enclosing script, so that function would tell us, in those shells, which
line the function was defined on.

Both variants have advantages - the ksh93/bash/... (keep counting)
style means that if you have a long script, with functions, and you
get an error message from the script (from the script code, not from
the interpreter, the shell) something like

	detected failure at line 666

then you can just go to line 666 and see what is happening, if the
error happened to be within a function, it would work just the same.

With the other (NetBSD sh, and some others) interpretation, you would
	detected failure at line 13
which would then also need to have appended something like
	in function foobar
and the user would first need to find foobar, and then count down 13
lines to find the location of the problem.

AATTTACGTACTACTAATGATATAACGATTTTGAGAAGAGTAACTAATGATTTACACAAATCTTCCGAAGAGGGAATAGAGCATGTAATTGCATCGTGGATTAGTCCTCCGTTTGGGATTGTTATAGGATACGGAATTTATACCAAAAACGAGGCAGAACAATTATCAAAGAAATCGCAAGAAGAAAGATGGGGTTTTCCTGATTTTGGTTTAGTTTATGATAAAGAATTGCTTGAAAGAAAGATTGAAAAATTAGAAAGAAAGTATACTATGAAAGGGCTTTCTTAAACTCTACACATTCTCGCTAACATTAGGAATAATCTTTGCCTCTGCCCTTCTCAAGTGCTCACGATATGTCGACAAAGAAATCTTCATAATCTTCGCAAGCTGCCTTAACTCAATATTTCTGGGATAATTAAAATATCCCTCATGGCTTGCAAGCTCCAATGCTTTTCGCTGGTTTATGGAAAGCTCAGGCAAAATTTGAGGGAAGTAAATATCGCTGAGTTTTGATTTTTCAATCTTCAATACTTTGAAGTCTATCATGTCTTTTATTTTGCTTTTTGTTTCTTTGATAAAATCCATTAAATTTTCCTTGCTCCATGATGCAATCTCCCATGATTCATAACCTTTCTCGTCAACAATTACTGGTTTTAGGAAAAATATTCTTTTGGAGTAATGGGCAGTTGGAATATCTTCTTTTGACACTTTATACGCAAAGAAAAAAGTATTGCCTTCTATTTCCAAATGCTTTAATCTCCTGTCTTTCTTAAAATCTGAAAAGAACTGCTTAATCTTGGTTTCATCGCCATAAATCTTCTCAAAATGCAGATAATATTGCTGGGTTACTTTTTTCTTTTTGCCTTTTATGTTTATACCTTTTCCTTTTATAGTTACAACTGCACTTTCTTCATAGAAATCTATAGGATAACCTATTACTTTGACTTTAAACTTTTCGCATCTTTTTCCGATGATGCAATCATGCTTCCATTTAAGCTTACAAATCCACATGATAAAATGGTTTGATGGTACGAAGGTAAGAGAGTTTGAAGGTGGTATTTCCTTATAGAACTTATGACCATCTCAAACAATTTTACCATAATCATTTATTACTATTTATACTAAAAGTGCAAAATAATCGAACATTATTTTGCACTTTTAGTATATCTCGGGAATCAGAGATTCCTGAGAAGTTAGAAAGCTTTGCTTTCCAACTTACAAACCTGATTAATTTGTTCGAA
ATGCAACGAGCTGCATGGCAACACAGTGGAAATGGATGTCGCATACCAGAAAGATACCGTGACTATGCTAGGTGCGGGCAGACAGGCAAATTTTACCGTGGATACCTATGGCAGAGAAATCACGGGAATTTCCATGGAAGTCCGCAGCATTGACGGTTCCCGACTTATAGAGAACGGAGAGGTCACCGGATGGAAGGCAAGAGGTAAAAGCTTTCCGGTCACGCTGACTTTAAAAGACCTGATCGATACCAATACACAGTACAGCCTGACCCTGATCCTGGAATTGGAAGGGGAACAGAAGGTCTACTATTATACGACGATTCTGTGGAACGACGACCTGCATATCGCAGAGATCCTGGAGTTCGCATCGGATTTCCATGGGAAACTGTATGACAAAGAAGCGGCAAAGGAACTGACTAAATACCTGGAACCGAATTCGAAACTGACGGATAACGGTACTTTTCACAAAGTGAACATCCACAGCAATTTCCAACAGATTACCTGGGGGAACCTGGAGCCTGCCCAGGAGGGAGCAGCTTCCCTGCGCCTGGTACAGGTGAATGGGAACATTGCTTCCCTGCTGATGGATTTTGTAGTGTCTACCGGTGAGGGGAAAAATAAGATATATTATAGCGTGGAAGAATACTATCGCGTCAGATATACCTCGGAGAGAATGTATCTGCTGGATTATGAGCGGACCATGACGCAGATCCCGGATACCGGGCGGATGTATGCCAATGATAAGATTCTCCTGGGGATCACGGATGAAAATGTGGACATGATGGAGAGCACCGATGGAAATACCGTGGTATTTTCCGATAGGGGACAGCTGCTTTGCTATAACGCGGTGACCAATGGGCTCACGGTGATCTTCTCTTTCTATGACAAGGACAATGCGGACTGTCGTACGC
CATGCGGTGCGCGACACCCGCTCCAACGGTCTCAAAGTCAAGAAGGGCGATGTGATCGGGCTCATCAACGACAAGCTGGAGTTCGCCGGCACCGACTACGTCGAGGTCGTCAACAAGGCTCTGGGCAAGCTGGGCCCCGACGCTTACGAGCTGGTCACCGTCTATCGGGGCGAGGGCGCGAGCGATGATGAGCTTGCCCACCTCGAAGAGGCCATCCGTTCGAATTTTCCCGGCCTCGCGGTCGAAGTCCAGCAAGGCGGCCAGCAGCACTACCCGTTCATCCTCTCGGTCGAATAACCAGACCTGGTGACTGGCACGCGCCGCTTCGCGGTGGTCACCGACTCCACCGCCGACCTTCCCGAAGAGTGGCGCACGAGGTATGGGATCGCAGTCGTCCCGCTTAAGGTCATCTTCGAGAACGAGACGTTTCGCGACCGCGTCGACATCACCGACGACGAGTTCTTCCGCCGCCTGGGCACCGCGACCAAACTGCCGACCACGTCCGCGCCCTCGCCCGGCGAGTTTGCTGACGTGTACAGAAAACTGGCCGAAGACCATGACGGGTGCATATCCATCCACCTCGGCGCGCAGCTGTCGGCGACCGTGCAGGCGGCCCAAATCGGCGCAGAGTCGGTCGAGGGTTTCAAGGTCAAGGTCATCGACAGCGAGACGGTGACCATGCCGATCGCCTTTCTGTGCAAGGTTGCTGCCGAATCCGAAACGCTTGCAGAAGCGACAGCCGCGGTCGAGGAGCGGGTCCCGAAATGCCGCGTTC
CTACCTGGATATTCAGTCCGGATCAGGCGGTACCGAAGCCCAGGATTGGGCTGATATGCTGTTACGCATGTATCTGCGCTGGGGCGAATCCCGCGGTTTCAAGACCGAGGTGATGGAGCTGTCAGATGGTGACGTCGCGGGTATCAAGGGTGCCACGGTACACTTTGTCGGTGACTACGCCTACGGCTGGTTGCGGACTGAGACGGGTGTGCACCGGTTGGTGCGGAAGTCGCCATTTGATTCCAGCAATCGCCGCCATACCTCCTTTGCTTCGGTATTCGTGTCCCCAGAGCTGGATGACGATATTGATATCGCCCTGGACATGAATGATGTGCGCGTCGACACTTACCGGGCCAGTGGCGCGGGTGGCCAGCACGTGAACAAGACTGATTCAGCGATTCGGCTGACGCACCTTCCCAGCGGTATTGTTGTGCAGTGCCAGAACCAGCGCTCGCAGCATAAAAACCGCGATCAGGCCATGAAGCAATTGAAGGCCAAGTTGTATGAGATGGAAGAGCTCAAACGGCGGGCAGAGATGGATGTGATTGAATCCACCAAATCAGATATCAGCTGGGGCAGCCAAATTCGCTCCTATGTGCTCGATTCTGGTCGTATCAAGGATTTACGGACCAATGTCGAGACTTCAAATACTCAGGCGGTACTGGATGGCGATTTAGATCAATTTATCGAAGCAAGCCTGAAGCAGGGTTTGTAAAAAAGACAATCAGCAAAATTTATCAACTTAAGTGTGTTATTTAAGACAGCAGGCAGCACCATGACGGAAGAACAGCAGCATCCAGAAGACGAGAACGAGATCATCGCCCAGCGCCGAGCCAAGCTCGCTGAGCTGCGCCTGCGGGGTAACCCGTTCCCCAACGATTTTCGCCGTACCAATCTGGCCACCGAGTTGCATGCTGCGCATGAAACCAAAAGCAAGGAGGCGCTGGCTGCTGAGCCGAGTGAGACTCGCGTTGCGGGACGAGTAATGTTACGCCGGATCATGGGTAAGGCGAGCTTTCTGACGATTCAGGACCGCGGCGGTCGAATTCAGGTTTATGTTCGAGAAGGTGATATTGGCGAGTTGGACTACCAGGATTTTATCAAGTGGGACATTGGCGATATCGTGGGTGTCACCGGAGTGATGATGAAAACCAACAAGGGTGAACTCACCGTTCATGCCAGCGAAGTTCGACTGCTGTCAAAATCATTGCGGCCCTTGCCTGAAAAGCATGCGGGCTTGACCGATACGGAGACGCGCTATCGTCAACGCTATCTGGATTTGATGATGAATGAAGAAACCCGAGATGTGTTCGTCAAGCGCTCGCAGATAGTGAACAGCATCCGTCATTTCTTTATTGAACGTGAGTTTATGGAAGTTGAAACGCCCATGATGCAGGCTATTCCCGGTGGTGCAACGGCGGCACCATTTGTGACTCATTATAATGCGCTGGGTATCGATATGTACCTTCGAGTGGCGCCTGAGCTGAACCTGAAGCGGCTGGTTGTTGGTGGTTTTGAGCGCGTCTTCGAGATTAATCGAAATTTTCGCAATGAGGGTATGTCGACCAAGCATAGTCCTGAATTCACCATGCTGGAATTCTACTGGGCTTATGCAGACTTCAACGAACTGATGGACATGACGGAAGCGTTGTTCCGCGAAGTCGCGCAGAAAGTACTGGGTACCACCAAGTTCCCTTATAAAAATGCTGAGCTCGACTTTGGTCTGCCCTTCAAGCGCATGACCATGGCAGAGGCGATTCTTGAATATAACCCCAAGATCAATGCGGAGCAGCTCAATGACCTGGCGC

On the other hand, I use lots of functions in my normal interactive
environment.  They come from a bunch of different init files (each
file has functions for a set of related purposes.)   Those files
keep getting changed (new functions added, implementations changed
or enhanced, sometimes old unused functions deleted).   But I only
tend to re-read the init file (after it has changed) into one of
my (many) interactive shells, if I need the changes in that shell,
which usually means 1 or 2 of the shells, and the others just keep using
things as they were before.

If in one of "the others", using a shell which keeps couning line
numbers, I run a function (which has not changed, or if I am using it
in this shell I would have re-read the init file) and it tells me
"error at line 123".   Now I go look at the init file that contains the
definition of that function, go to line 123, and find myself no-where